Thursday, July 2, 2009

Store Bought Veggies

Buying Vegetables

Living in Kansas, I am truly blessed with local farmer grown seasonal produce available at Farmer's Markets and vegetables grown in my own backyard. It is hard to imagine that many of you can only get fresh produce from your local grocer.

Those who read along my blog will recall that this Spring my birds, for the first time, refused to eat grocery store broccoli. So taking my clues from the birds, who did not care for any of our different grocers broccoli, I switched them to frozen peas.

In the past, my birds hardly ate frozen peas but this year, in the absence of tasty broccoli, they eat frozen peas quite well. In fact, they are currently eating a minimum of one lb a day and on days where I am short of other veggies, they eat two lbs!

In addition to frozen peas, I also use grocer carrots when local ones are not available. I like to process them to coarse and them add flock raiser and continue processing till it is more of fine grind crumble. This carrot/flock raiser crumble is added to cous cous (semolina), poppy seed, and quinoa mixture and also to my nestling egg food.

Peas and carrots purchased at the local store have always been safe. "Spider" brought up the question of purchasing the various greens from grocers or even health food store. One of his friends birds had gotten E. coli from health food store organic produce.

Hardly a week goes by that either meat, cookie dough, or even produce is not being recalled as unsafe because of bacterial contamination. By coincidence, right before the cookie dough recall, my grand daughter was shopping with me and we decided to make cookies from scratch rather than buy what turned out to be the recalled cookie dough brand! Experiences like this make me wonder just what is safe from my grocer.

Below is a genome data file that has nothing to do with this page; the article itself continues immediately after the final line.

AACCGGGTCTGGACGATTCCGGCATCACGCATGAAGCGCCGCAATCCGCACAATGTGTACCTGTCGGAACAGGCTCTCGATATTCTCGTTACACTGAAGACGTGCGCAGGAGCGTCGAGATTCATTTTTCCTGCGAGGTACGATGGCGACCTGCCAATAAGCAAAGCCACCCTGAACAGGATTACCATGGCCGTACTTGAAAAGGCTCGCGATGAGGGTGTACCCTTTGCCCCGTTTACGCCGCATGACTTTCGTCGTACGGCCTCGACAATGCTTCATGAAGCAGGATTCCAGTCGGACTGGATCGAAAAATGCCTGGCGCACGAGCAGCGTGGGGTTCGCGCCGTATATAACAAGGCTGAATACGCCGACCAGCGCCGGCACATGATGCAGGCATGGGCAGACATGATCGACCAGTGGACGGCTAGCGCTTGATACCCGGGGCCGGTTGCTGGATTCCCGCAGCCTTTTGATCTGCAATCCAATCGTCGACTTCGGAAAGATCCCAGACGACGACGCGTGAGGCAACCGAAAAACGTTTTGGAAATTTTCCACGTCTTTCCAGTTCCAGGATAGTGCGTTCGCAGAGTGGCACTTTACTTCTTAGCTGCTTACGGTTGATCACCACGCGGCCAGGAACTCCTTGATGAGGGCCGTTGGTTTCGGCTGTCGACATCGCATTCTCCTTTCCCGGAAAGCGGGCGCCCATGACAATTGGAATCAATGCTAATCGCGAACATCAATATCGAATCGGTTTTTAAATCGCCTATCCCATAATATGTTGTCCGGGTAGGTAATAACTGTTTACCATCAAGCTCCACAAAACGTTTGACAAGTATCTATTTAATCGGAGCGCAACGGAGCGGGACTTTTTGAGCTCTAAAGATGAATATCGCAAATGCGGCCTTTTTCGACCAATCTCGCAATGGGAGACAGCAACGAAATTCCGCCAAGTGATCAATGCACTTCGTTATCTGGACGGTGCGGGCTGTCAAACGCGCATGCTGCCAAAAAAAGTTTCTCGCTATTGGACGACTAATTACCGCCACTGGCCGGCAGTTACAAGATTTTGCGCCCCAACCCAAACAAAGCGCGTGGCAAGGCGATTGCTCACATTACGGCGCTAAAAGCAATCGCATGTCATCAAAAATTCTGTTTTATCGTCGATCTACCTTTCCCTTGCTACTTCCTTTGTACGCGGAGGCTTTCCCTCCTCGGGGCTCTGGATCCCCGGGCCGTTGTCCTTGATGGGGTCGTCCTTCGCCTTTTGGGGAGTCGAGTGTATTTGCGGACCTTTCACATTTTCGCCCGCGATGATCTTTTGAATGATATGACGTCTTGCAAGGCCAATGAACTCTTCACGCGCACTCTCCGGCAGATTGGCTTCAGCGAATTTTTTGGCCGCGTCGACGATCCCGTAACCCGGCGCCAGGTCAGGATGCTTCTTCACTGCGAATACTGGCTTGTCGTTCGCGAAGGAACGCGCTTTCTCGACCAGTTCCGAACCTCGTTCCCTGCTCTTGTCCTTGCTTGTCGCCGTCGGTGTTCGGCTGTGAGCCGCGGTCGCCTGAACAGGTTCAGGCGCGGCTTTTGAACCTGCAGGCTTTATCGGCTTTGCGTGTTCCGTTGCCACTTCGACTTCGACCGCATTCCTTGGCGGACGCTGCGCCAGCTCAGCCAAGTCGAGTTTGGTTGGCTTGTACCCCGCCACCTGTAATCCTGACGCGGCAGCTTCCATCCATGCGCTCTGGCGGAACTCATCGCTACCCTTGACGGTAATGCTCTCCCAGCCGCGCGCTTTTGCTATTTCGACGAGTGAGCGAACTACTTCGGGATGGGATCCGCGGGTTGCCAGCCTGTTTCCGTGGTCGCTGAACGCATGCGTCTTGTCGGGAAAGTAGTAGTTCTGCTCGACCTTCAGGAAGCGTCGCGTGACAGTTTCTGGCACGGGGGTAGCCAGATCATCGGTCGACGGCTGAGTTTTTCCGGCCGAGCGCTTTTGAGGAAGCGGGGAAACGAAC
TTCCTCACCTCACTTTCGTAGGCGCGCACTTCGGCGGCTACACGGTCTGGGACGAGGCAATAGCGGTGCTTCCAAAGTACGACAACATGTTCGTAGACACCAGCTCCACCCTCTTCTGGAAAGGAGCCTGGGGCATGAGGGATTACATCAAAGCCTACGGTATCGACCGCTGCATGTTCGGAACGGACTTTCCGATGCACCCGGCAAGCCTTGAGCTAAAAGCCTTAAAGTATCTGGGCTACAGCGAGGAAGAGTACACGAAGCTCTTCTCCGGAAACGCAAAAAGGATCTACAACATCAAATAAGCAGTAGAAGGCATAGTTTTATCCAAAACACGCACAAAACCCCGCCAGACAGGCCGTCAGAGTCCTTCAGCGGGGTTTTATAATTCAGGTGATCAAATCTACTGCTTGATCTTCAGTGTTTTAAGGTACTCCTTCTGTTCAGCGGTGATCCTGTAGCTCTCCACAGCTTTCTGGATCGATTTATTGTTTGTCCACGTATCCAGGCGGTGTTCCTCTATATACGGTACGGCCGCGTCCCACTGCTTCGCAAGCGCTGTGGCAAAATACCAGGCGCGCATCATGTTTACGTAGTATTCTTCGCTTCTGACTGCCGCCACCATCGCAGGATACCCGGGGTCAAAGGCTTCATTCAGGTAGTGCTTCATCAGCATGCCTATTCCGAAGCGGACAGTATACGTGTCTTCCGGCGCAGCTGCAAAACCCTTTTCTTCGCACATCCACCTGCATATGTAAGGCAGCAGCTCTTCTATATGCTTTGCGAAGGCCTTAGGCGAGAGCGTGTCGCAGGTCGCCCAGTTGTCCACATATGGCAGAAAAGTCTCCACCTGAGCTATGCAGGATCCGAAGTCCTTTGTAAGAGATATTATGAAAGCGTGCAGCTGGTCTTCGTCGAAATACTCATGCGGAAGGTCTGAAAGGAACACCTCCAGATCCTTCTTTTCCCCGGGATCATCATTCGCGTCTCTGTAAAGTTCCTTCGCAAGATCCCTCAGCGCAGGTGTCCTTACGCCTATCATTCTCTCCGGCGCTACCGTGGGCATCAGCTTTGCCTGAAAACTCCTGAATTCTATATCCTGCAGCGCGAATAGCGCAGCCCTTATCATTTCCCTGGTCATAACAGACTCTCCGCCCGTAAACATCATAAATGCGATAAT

What's the Point: The point of all this rambling is that variety is great but grow your own or buy from a trusted local farmer, or if you are concern with store bought veggies safety, limit your grocery store buying to carrots and frozen peas!


Anonymous said...

Hi Linda,

It sounds like there is quite a bit being done with veggies and other greens at this time of year in your aviary, which is great for vitamins etc, but I am sure that you are balancing the greens with some form of protein so that the diet is not too high in carbs. I am certain that your birds will now be starting their moult, and I know that for that specific time higher protein is required. Are you feeding hard boiled egg and or soy beans as well? The greens are lovely for the colour but I found the dark green garden greens best this year. During my moult I fed garden greens first thing in the morning, alternating chickweed, dandelion, shepherds purse, plantin and comfrey. All of these have fantastic green colour and the birds responded well for colour, however I continued to feed the breeding formula pellets to all birds through the moult and supplemented with boiled egg once a week. The pellets I use is the Orlux/ Versele Laga brand Nutribird C19, being 19% protein (breeding formula)

Your thoughts?
ps: Still no word from SA post office, will keep you updated... Oh well!

Linda Hogan said...

Hi Shawn:

Protein is also important for the feathers. I offer flock raiser free choice which is like a breeding formula in that it is 20% protein. It also has extra lysine and methionine for good feather structure. Like you, I think the dark greens are best for yellow color.

Linda Hogan said...

I prefer to show only young birds and almost never show my older birds which I consider my breeding stock.

All young birds continue to have daily egg food till sometime after the molt in September.

Do you remember how long my packages to you have taken in the past?It was mailed June 19 th from our main airport post office.